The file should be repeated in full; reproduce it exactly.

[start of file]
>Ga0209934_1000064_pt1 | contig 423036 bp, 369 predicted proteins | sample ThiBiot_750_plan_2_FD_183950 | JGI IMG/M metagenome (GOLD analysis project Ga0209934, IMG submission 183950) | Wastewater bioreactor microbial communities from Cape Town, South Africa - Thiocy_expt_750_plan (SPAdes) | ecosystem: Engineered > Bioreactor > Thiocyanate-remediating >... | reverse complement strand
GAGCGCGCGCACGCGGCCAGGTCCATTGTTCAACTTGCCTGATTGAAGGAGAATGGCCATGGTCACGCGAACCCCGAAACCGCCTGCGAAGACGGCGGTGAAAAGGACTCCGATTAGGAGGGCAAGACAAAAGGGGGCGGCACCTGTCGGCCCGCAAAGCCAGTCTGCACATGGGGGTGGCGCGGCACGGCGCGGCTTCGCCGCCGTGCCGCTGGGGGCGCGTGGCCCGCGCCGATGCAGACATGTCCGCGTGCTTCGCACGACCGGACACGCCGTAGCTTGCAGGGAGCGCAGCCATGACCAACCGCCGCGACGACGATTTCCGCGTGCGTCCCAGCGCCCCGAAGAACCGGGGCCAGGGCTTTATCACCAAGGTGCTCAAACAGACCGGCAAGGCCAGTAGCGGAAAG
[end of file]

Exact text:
>Ga0209934_1000064_pt1 | contig 423036 bp, 369 predicted proteins | sample ThiBiot_750_plan_2_FD_183950 | JGI IMG/M metagenome (GOLD analysis project Ga0209934, IMG submission 183950) | Wastewater bioreactor microbial communities from Cape Town, South Africa - Thiocy_expt_750_plan (SPAdes) | ecosystem: Engineered > Bioreactor > Thiocyanate-remediating >... | reverse complement strand
GAGCGCGCGCACGCGGCCAGGTCCATTGTTCAACTTGCCTGATTGAAGGAGAATGGCCATGGTCACGCGAACCCCGAAACCGCCTGCGAAGACGGCGGTGAAAAGGACTCCGATTAGGAGGGCAAGACAAAAGGGGGCGGCACCTGTCGGCCCGCAAAGCCAGTCTGCACATGGGGGTGGCGCGGCACGGCGCGGCTTCGCCGCCGTGCCGCTGGGGGCGCGTGGCCCGCGCCGATGCAGACATGTCCGCGTGCTTCGCACGACCGGACACGCCGTAGCTTGCAGGGAGCGCAGCCATGACCAACCGCCGCGACGACGATTTCCGCGTGCGTCCCAGCGCCCCGAAGAACCGGGGCCAGGGCTTTATCACCAAGGTGCTCAAACAGACCGGCAAGGCCAGTAGCGGAAAG